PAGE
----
WASHINGTON — A bipartisan group of senators announced on Thursday that they had reached an agreement on a framework to invest in the nation’s aging public works system, racing to prove that a compromise was feasible despite deep divisions over how to structure and finance an infrastructure package.
The announcement came after a dizzying day on Capitol Hill, where senators involved in the bipartisan discussions offered conflicting assessments of their progress and declined to comment on specific proposals. But by early evening, five Democrats and five Republicans issued a joint statement announcing an agreement that would be fully paid for, albeit without any specific details about funding.
The framework is expected to include about $579 billion in new spending as part of an overall package that would cost about $974 billion over five years and about $1.2 trillion over eight years, according to two people familiar with the details, who disclosed them on the condition of anonymity. The outline is expected to address a narrower range of physical infrastructure projects and to avoid the Democratic push for tax increases; but it is also likely to suggest indexing the gas tax to inflation as one of the mechanisms for paying for the plan.
“We are discussing our approach with our respective colleagues and the White House and remain optimistic that this can lay the groundwork to garner broad support from both parties and meet America’s infrastructure needs,” the group said in the statement. It was unclear when the 10 lawmakers would release details or legislative text.
The preliminary agreement faces steep headwinds on Capitol Hill, where lawmakers and aides in both parties remain skeptical that the group can muster the 60 votes needed to overcome a filibuster in the Senate. At least 10 Republicans will need to join all 50 Democratic senators for any of the administration’s priorities to clear the chamber.
Some Republicans remained frustrated that President Biden ended negotiations this week with Senator Shelley Moore Capito of West Virginia, the lead Republican negotiator on infrastructure, who put forward a series of narrower counterproposals. Liberal Democrats, for their part, are wary of losing an opportunity to enact key policy priorities, including a series of climate provisions and tax increases on wealthy corporations and individuals. They have urged their leaders to focus on delivering the sweeping investments they promised voters.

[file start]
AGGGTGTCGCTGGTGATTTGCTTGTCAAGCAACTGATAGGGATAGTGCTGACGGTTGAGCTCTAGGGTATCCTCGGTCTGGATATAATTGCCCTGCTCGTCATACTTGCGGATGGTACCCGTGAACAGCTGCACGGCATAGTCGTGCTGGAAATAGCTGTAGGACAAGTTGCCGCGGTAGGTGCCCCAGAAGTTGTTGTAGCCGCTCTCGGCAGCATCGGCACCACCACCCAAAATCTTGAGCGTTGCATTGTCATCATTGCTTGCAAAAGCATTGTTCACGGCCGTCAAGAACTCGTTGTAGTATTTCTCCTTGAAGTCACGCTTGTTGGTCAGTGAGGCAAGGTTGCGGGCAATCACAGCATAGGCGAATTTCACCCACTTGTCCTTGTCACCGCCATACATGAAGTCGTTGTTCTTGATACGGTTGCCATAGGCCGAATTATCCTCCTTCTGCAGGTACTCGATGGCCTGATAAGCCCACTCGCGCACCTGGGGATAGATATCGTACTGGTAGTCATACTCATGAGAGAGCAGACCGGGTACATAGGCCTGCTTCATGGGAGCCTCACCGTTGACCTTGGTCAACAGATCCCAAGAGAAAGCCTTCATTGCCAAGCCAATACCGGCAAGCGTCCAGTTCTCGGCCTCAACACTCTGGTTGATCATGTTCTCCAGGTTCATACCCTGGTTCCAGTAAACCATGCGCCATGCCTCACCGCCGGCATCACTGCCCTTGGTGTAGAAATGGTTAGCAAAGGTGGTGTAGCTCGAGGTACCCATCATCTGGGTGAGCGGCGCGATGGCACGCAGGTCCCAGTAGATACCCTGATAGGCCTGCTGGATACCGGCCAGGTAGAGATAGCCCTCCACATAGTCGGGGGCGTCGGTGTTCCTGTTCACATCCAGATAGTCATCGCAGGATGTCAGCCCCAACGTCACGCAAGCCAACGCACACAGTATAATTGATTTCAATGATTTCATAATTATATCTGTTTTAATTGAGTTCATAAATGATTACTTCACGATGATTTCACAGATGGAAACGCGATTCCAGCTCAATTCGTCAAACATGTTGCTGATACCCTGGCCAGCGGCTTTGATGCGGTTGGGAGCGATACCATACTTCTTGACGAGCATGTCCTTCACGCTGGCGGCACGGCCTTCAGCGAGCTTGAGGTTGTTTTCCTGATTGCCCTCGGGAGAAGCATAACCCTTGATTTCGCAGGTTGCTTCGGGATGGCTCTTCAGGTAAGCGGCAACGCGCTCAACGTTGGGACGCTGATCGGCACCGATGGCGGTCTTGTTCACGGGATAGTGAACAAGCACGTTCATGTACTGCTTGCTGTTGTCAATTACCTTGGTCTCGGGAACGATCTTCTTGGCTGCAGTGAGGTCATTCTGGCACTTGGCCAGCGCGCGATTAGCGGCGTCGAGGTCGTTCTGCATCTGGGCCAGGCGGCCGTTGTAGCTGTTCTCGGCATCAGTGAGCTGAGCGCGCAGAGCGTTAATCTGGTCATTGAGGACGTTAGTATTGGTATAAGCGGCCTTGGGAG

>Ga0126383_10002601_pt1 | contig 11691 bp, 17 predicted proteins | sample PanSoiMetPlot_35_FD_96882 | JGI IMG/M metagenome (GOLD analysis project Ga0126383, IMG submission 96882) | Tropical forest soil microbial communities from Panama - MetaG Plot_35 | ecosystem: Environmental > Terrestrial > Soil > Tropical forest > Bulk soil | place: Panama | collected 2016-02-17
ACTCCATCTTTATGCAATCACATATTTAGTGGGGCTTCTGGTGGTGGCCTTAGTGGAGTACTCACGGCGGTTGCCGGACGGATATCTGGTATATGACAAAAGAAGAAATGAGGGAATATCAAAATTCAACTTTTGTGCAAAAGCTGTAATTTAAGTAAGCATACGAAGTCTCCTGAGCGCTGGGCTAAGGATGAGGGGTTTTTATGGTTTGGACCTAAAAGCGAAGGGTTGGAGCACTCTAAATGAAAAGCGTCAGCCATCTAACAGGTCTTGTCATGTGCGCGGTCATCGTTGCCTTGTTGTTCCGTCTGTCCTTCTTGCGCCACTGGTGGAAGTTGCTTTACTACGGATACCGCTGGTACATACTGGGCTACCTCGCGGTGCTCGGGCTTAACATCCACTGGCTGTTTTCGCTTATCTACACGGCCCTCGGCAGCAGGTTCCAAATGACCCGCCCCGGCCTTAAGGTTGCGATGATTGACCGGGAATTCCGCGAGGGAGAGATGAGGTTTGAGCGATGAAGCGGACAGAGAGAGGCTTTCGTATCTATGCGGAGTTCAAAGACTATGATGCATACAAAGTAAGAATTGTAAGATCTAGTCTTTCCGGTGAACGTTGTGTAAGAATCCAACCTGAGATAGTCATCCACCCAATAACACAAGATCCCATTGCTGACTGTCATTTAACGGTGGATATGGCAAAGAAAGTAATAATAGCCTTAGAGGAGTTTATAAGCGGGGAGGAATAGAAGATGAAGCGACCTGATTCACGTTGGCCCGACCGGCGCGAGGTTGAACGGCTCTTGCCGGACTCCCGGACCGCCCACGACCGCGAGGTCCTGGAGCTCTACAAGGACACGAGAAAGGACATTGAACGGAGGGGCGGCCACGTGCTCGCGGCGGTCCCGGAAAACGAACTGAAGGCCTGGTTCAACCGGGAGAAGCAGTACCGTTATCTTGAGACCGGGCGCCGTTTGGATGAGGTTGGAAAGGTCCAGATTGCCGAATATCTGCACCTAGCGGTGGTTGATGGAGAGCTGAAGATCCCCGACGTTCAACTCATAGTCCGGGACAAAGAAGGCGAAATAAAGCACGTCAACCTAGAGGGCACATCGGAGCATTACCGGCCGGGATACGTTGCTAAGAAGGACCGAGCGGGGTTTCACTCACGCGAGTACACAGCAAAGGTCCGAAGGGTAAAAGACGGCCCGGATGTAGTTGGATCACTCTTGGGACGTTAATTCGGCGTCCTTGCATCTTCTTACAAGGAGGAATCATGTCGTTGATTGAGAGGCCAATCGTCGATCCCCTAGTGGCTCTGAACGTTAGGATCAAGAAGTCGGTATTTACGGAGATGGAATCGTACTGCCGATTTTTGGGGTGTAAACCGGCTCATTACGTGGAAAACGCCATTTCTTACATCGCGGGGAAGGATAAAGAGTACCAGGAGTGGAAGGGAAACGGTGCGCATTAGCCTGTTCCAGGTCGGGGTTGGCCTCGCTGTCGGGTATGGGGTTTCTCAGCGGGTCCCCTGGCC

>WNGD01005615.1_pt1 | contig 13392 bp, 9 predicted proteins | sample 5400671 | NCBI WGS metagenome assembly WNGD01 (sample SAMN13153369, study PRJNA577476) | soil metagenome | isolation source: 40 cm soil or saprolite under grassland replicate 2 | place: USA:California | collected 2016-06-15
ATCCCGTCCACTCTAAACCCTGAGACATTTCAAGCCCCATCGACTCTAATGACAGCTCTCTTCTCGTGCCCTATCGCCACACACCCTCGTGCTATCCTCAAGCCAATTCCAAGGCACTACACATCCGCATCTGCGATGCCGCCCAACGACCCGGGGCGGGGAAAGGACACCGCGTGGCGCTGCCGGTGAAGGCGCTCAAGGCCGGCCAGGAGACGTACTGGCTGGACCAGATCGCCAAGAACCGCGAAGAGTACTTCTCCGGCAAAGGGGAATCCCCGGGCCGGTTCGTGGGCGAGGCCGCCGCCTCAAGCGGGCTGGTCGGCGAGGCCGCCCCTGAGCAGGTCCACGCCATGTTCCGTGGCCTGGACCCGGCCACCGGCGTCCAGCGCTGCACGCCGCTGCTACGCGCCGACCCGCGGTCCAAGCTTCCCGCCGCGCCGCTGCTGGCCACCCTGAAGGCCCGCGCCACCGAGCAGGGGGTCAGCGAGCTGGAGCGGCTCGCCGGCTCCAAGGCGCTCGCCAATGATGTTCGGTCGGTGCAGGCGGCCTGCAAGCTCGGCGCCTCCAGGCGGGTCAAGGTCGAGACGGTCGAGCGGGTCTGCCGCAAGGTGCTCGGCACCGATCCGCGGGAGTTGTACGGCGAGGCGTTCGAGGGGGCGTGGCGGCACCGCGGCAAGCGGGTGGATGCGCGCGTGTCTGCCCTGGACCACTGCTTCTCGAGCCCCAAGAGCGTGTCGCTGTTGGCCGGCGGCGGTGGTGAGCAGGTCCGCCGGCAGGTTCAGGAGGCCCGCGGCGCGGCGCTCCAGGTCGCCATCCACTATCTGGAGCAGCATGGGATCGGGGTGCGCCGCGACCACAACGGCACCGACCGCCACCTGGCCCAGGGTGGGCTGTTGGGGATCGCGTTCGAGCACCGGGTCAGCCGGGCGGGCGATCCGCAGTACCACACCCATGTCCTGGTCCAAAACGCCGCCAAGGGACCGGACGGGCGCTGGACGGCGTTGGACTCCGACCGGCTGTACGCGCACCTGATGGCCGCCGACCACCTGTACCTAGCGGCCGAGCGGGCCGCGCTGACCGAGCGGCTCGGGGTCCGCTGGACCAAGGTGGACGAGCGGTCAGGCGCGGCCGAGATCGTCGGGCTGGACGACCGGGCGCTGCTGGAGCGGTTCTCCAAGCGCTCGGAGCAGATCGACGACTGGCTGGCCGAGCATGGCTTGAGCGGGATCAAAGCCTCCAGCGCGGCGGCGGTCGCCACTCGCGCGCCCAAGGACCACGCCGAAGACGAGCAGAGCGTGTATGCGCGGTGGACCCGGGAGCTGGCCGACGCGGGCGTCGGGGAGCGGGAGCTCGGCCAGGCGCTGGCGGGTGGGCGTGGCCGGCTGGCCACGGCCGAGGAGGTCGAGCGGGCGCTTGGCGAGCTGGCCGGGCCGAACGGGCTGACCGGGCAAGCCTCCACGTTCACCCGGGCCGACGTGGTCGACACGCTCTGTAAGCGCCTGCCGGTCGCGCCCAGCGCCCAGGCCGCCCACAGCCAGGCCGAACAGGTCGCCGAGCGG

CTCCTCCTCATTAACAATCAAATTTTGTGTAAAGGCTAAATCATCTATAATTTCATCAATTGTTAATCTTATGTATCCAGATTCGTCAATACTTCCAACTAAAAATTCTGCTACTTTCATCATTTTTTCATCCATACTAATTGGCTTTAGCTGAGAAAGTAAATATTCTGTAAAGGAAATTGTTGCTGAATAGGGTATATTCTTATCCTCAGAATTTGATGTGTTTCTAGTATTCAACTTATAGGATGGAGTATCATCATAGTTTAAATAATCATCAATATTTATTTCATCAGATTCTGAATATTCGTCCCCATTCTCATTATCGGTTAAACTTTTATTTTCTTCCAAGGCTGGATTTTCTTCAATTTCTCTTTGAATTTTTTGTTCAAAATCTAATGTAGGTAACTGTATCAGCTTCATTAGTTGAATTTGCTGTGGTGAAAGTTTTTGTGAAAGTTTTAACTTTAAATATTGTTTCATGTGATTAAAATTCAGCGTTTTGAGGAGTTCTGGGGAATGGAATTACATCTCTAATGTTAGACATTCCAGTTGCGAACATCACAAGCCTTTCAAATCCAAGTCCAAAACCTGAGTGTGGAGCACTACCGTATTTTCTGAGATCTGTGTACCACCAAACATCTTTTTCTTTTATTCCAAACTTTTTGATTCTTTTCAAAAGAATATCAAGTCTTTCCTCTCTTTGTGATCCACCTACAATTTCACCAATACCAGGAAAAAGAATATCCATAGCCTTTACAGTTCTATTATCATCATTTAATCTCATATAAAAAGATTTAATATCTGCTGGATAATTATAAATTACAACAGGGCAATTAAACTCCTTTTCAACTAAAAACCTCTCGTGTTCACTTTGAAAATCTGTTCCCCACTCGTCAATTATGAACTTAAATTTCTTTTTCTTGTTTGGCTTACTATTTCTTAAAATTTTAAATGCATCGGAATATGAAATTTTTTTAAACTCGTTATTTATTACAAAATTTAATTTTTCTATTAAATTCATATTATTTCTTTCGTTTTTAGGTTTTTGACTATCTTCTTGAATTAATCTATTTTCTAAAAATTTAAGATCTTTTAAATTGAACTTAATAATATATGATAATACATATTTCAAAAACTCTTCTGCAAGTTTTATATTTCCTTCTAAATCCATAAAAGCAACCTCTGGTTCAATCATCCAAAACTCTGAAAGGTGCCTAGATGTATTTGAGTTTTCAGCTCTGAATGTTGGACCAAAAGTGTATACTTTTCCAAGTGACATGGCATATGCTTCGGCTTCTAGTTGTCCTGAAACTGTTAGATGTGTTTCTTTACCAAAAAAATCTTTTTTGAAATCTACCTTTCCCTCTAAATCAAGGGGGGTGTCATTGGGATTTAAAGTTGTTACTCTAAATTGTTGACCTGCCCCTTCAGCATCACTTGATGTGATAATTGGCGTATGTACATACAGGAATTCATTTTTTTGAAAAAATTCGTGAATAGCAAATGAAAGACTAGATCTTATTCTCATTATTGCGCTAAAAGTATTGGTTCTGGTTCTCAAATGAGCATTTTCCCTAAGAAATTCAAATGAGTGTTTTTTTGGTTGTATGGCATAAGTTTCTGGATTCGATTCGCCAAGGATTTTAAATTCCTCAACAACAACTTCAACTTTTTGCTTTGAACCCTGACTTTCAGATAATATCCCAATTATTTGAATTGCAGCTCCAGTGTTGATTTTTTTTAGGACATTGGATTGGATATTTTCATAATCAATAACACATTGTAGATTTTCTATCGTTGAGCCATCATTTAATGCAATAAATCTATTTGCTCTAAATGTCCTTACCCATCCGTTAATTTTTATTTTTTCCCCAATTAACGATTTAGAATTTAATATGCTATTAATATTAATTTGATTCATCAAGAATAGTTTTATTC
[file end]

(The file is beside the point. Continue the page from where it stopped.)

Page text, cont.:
The Biden administration had signaled support for a package that accounted for at least $1 trillion in new funds in addition to the expected maintenance of existing programs. But White House officials have repeatedly said that indexing the gas tax or establishing a mileage tax for electric vehicles would violate Mr. Biden’s pledge to avoid raising taxes on people who make less than $400,000 a year.
Democrats briefed the White House staff on the emerging framework, and administration officials are expected to work with lawmakers.
“The president appreciates the senators’ work to advance critical investments we need to create good jobs, prepare for our clean energy future and compete in the global economy,” said Andrew Bates, a White House deputy press secretary. “Questions need to be addressed, particularly around the details of both policy and pay-fors, among other matters.”
But the bipartisan group of senators are part of a broader coalition of moderates who have quietly met since Mr. Biden took office in an effort to explore avenues of compromise on a number of issues. Moderate Democrats in particular have been resistant to immediately bypassing the need for Republican votes on an infrastructure package, long seen as a particularly ripe area for a bipartisan agreement.
The five Republicans are Senators Rob Portman of Ohio, Mitt Romney of Utah, Lisa Murkowski of Alaska, Susan Collins of Maine and Bill Cassidy of Louisiana. The Democrats are key moderates: Senators Kyrsten Sinema of Arizona, Joe Manchin III of West Virginia, Mark Warner of Virginia, Jeanne Shaheen of New Hampshire and Jon Tester of Montana.
“I think it’s important that there is this initiative, that again is a bipartisan initiative,” Ms. Murkowski said before the announcement. “What is happening now is as Republicans and Democrats, we are going out to folks within our respective conferences, talking about the contours of what we put together to see what that level of support might be.”
With razor-thin margins in both chambers, Democratic leaders have begun to quietly work on the legislation needed to use the fast-track budget reconciliation process, which would allow them to move a sweeping infrastructure package with a simple majority. But the maneuver would require near unanimity from the caucus and promises to be challenging, given the strict budgetary rules that govern the process.
“We either need to do it in a bipartisan fashion that gets 60 votes, which shows no sign of occurring given the substance of the ongoing bipartisan negotiations, or we need to be prepared to use the reconciliation process,” said Senator Sheldon Whitehouse, Democrat of Rhode Island and one of the most vocal proponents for the preservation of the climate provisions. “It’s got to happen.”
Senator Chuck Schumer of New York, the Democratic leader, refused to comment on the details from the bipartisan group as he left the Capitol on Thursday. “We continue to proceed on two tracks,” he told reporters. “A bipartisan track and a reconciliation track — and both are moving forward.”
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